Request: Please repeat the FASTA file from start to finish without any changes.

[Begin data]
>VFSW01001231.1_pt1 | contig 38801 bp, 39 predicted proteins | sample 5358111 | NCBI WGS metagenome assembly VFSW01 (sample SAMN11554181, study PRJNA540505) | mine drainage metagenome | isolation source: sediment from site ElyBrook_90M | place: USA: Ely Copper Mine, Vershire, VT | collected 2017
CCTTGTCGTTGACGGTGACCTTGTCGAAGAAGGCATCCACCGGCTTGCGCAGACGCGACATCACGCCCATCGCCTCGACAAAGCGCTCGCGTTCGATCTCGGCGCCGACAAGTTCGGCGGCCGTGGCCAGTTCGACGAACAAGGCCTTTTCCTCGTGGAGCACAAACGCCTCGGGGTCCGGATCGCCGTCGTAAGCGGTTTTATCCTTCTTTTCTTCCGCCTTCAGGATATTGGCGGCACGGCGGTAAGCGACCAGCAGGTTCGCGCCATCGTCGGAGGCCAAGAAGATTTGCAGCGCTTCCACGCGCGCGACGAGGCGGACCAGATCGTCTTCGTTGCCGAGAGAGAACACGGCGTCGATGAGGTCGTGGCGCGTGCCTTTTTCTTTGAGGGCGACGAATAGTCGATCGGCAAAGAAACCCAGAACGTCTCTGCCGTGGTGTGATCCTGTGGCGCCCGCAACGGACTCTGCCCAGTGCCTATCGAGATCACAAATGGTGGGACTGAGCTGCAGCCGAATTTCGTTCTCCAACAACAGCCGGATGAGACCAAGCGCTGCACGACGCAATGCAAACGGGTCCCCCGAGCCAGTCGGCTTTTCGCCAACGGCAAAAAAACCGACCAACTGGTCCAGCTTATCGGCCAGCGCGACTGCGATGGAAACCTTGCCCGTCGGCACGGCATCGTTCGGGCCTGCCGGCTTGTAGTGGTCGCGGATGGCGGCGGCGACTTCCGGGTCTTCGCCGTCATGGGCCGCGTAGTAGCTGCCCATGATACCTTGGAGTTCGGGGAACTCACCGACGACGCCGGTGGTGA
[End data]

>VFSW01001231.1_pt1 | contig 38801 bp, 39 predicted proteins | sample 5358111 | NCBI WGS metagenome assembly VFSW01 (sample SAMN11554181, study PRJNA540505) | mine drainage metagenome | isolation source: sediment from site ElyBrook_90M | place: USA: Ely Copper Mine, Vershire, VT | collected 2017
CCTTGTCGTTGACGGTGACCTTGTCGAAGAAGGCATCCACCGGCTTGCGCAGACGCGACATCACGCCCATCGCCTCGACAAAGCGCTCGCGTTCGATCTCGGCGCCGACAAGTTCGGCGGCCGTGGCCAGTTCGACGAACAAGGCCTTTTCCTCGTGGAGCACAAACGCCTCGGGGTCCGGATCGCCGTCGTAAGCGGTTTTATCCTTCTTTTCTTCCGCCTTCAGGATATTGGCGGCACGGCGGTAAGCGACCAGCAGGTTCGCGCCATCGTCGGAGGCCAAGAAGATTTGCAGCGCTTCCACGCGCGCGACGAGGCGGACCAGATCGTCTTCGTTGCCGAGAGAGAACACGGCGTCGATGAGGTCGTGGCGCGTGCCTTTTTCTTTGAGGGCGACGAATAGTCGATCGGCAAAGAAACCCAGAACGTCTCTGCCGTGGTGTGATCCTGTGGCGCCCGCAACGGACTCTGCCCAGTGCCTATCGAGATCACAAATGGTGGGACTGAGCTGCAGCCGAATTTCGTTCTCCAACAACAGCCGGATGAGACCAAGCGCTGCACGACGCAATGCAAACGGGTCCCCCGAGCCAGTCGGCTTTTCGCCAACGGCAAAAAAACCGACCAACTGGTCCAGCTTATCGGCCAGCGCGACTGCGATGGAAACCTTGCCCGTCGGCACGGCATCGTTCGGGCCTGCCGGCTTGTAGTGGTCGCGGATGGCGGCGGCGACTTCCGGGTCTTCGCCGTCATGGGCCGCGTAGTAGCTGCCCATGATACCTTGGAGTTCGGGGAACTCACCGACGACGCCGGTGGTGA